Meadow Brook National Bank v. Recile, Civ. A. No. 67-341.

CourtUnited States District Courts. 5th Circuit. United States District Court (Eastern District of Louisiana)
Writing for the CourtJames J. Morrison, New Orleans, La., for Sam J. Recile
Citation302 F. Supp. 62
Docket NumberCiv. A. No. 67-341.
Decision Date28 April 1969
PartiesThe MEADOW BROOK NATIONAL BANK v. Sam J. RECILE and Wilson P. Abraham.

302 F. Supp. 62

The MEADOW BROOK NATIONAL BANK
v.
Sam J. RECILE and Wilson P. Abraham.

Civ. A. No. 67-341.

United States District Court E. D. Louisiana, New Orleans Division.

April 28, 1969.


302 F. Supp. 63
COPYRIGHT MATERIAL OMITTED
302 F. Supp. 64
COPYRIGHT MATERIAL OMITTED
302 F. Supp. 65
Jerry A. Brown, D. D. Howard, Monroe & Lemann, New Orleans, La., for The Meadow Brook Nat. Bank

James J. Morrison, New Orleans, La., for Sam J. Recile.

Moise S. Steeg, Jr., Steeg & Shushan, New Orleans, La., for Wilson P. Abraham.

HEEBE, District Judge:

This diversity suit, while appearing to be a run-of-the-mine suit on a promissory note, is steeped with intriguing and unique questions of vast importance to the lending institutions of this state. The real problem is usury, an ancient one, and the solution is unexpectedly difficult under Louisiana law. The tale, though, is a remarkably familiar one.

On April 6, 1966, Sam J. Recile and Wilson P. Abraham endorsed a negotiable promissory note in the face amount of $4,200,000, which was executed that same day by Bourbon Kings Hotel Corporation, as maker, payable to the order of The Meadow Brook National Bank (now The National Bank of North America) in 180 monthly installments of $35,154 on the first day of each month commencing on June 1, 1966, except that the final payment of the entire indebtedness, if not sooner paid, was due and payable on May 1, 1981. The face amount of the note included a 5% discount, the Bank advancing only $3,990,-000. The note provided for 8% interest on the face amount of the note from date until maturity, and 8% interest on all matured but unpaid sums. The note contained a typical acceleration clause and fixed attorneys' fees at 10% in the event resort to attorneys for collection was necessary. A first mortgage on the Bourbon Orleans Hotel in New Orleans secured the note.

The maker was surprisingly quick to default, failing to make the second payment on July 1, 1966. Motivated by its own selfish interests, the second mortgagee intervened and made certain payments on the first mortgage to stave off the Bank's threatened foreclosure. This burden, obviously onerous, soon broke the second mortgagee's spirit, and the monthly installment due on December 1, 1966, was never paid nor were any monthly installments paid thereafter. The plaintiff Bank, payee and holder of the note, then exercised its option under the acceleration clause and demanded payment of the entire indebtedness. Meadow Brook National Bank then instituted this suit seeking to recover against the endorsers on the note, Recile

302 F. Supp. 66
and Abraham.1 Subsequently, Recile was adjudicated a bankrupt by a judgment of January 12, 1968, in proceedings before this Court under Chapter XII of the Bankruptcy Act entitled "In the Matter of Sam James Recile, Debtor, In Proceedings for a Real Property Arrangement," and numbered Bankruptcy No. 67-702. A myriad of legal issues emerged from these simple facts

A. Stay of Suit as to Recile

On the morning of the trial, a motion was filed on behalf of defendant Recile suggesting that he was an improper party defendant and requesting that the suit be stayed as to him because he had been adjudged a bankrupt and the bankruptcy proceedings were still pending. We took the motion under advisement and proceeded with the trial. We now deny the motion.

Section 11(b) of the Bankruptcy Act, 11 U.S.C. § 29(b), provides:

"The court may order the receiver or trustee to enter his appearance and defend any pending suit against the bankrupt."

The defendant Recile requests us to substitute the bankruptcy trustee as defendant in this suit. We have no power to do so. The "court" referred to in § 11(b) is the bankruptcy court which has the exclusive power to order the trustee to defend a suit such as this. Rhodes v. Elliston, 29 F.2d 737 (5th Cir. 1928). This is implicit in the whole tenor of Collier's discussion of this provision. 1 Collier on Bankruptcy ¶ 11.09 (14th ed.). We are simply without authority to order the trustee to defend this suit. He is subject only to the authority of the bankruptcy court. This aspect of the motion, therefore, should have been directed to the bankruptcy court. If the trustee himself had filed a motion to intervene in this suit, we, of course, would then have power to grant the motion, provided he had approval of the bankruptcy court. But the trustee did not file such a motion, and Recile is the proper defendant.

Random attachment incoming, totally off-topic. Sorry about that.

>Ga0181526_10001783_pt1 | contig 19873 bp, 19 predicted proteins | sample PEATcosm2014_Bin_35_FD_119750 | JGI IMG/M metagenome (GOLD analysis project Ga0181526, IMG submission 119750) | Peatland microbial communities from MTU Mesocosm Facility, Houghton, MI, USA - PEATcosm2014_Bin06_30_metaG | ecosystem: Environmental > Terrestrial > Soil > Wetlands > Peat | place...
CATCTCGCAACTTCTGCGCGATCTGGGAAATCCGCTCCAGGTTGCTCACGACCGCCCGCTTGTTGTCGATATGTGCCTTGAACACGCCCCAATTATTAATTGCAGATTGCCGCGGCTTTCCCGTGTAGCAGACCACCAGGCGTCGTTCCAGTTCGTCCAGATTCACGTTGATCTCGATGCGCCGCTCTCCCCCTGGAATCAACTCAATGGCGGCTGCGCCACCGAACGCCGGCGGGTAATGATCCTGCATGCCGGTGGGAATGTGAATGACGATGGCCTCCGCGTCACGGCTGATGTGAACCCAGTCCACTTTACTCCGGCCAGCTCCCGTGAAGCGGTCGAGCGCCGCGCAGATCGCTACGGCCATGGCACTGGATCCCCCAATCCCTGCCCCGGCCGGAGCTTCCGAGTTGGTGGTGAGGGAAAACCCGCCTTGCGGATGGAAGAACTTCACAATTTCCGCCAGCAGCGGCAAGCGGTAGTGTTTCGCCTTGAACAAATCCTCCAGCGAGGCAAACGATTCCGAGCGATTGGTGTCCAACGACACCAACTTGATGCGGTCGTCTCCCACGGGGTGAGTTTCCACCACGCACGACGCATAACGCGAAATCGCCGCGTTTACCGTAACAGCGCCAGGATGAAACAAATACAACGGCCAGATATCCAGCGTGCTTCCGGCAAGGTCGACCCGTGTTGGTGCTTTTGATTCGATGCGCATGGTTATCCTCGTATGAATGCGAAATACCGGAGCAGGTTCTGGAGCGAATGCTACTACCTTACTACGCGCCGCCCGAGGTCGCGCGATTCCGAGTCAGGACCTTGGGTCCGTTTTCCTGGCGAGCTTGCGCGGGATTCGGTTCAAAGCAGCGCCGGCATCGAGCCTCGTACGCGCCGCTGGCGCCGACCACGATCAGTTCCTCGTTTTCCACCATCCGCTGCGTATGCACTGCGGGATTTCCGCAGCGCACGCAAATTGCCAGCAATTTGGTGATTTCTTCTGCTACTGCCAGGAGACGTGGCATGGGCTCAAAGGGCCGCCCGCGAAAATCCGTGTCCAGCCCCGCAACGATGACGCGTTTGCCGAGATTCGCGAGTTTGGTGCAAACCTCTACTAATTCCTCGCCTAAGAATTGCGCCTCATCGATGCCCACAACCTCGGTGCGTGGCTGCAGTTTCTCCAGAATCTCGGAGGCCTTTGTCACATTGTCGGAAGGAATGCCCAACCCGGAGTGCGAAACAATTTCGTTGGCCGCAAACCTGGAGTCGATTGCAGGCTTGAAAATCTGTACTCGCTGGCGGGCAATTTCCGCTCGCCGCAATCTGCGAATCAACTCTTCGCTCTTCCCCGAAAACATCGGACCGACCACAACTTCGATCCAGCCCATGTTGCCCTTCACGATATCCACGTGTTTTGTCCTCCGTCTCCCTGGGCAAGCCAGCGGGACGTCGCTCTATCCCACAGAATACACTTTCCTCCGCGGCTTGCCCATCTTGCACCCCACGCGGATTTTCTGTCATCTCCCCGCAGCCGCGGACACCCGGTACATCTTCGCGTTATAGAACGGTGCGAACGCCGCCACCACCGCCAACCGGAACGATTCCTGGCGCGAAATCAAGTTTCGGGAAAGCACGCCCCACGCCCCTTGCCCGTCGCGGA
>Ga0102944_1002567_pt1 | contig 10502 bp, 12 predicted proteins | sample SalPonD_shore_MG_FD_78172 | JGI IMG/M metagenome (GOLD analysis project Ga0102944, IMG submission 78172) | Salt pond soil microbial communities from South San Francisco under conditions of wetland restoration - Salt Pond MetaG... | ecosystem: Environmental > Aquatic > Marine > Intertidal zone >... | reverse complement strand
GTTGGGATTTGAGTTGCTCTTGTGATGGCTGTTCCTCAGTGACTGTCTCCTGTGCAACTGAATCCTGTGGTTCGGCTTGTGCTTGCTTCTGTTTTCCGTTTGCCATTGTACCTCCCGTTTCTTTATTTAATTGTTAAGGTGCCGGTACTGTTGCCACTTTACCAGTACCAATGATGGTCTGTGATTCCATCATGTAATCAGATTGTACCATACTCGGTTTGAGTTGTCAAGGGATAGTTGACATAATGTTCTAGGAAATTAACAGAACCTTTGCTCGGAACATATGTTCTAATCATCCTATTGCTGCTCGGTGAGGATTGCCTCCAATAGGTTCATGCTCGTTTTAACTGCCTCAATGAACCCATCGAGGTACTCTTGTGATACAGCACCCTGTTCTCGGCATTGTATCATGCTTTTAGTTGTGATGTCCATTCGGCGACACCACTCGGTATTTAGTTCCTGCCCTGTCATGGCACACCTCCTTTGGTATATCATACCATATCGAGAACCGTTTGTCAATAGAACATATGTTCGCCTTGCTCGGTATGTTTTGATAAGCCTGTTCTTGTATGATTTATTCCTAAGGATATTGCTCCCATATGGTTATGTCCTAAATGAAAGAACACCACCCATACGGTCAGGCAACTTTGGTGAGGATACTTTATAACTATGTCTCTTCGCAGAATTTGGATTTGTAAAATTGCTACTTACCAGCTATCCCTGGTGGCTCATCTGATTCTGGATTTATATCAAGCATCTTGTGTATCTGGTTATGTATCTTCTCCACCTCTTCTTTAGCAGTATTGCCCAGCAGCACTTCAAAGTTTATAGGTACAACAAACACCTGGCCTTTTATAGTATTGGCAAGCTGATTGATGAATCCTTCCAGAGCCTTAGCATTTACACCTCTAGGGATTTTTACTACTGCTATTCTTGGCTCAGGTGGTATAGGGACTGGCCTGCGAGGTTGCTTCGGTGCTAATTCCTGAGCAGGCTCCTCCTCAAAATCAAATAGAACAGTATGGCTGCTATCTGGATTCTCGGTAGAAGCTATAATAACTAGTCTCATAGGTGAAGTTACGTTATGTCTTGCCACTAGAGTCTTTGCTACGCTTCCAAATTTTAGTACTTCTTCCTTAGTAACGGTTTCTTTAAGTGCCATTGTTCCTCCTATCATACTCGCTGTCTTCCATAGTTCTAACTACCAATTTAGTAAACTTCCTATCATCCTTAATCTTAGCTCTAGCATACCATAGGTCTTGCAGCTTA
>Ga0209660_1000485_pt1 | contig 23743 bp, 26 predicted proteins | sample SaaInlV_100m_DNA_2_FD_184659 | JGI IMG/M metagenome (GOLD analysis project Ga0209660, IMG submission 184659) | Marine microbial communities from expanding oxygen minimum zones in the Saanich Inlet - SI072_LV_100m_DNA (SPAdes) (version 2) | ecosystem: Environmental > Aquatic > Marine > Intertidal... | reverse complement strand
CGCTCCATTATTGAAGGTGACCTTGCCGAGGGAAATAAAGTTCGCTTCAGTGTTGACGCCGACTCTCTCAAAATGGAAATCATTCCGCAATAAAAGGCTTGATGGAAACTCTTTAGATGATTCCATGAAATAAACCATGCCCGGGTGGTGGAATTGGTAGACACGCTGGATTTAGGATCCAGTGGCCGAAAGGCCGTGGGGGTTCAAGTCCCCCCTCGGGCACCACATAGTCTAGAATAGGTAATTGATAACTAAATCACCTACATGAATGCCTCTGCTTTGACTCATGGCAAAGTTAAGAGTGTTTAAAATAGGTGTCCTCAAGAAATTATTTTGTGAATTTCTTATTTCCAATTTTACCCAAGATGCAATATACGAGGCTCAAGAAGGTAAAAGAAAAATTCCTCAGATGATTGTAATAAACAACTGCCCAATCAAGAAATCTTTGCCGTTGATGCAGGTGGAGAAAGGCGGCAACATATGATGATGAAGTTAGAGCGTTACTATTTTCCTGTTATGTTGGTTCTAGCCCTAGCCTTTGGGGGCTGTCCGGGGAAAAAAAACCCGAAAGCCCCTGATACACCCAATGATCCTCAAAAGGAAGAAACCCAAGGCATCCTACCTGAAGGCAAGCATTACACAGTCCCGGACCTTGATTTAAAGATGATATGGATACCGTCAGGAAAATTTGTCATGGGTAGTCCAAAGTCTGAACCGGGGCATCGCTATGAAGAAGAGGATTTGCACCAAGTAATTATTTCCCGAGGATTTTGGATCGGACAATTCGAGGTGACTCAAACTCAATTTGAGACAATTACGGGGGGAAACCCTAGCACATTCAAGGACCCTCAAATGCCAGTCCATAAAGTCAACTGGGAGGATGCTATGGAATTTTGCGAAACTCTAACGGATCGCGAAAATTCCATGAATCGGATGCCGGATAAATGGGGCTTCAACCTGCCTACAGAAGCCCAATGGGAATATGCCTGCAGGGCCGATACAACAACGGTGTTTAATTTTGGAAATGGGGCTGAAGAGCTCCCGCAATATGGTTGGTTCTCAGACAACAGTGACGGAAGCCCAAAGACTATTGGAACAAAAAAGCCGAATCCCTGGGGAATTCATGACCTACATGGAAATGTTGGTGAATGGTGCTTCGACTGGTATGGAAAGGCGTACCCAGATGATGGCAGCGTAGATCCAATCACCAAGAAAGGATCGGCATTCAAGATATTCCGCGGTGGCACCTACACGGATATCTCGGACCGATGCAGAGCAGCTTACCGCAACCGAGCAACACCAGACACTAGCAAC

The aspect of the motion requesting a stay is governed by § 11 (a) of the Bankruptcy Act, 11 U.S.C. § 29 (a), which provides in pertinent part:

"A suit which is founded upon a claim from which a discharge would be a release, and which is pending against a person at the time of the filing of a petition by or against him, shall be stayed until an adjudication or the dismissal of the petition; if such person is adjudged a bankrupt, such action may be further stayed until the question of his discharge is determined by the court after a hearing * * *."

Collier states the purpose of this section is primarily for the benefit of the bankrupt

302 F. Supp. 67
to avoid being harassed in two courts at the same time with regard to the same debt. 1 Collier on Bankruptcy ¶ 11.02 (14th ed.). Once a person is adjudged a bankrupt as Recile was, a motion for a stay is directed to the discretion of the court. 1 Collier on Bankruptcy ¶ 11.06 (14th ed.). The exercise of this discretion is governed by a consideration of the equities involved. The very lateness of the motion, coming on the day of the trial, cast the equities against the defendant Recile. The harassment, if any, certainly could not have been very great if it did not prompt Recile to file the motion sooner. The trial itself took only an hour and certainly could not have constituted harassment in itself. Moreover, since this suit was filed against Recile and Abraham, the trial had to proceed even if it were stayed against Recile. A stay would thus only necessitate a duplication of effort, time, and expense by the plaintiff and the courts when the claim against Recile was presented in the bankruptcy proceedings. By denying the stay, we avoid this needless waste under circumstances where no real harassment of which the defendant can complain exists. We are fully aware that a judgment in personam against the bankrupt is not absolutely binding upon the trustee in bankruptcy as to the validity of the claim when, as here, the trustee is not a party to the suit and has not been directed by the bankruptcy court to defend the suit. Coleman v. Alcock, 272 F.2d 618 (5th Cir. 1959); Rhodes v. Elliston, 29 F.2d 737 (5th Cir. 1928); 1 Collier on Bankruptcy ¶ 11.09 (14th ed.). However, the probabilities are that the trustee in bankruptcy will accept this judgment as proof of the claim. Hence, our refusal to grant this "thirteenth hour" delaying tactic will most likely result in future economies to the plaintiff, the public, and the bankrupt's creditors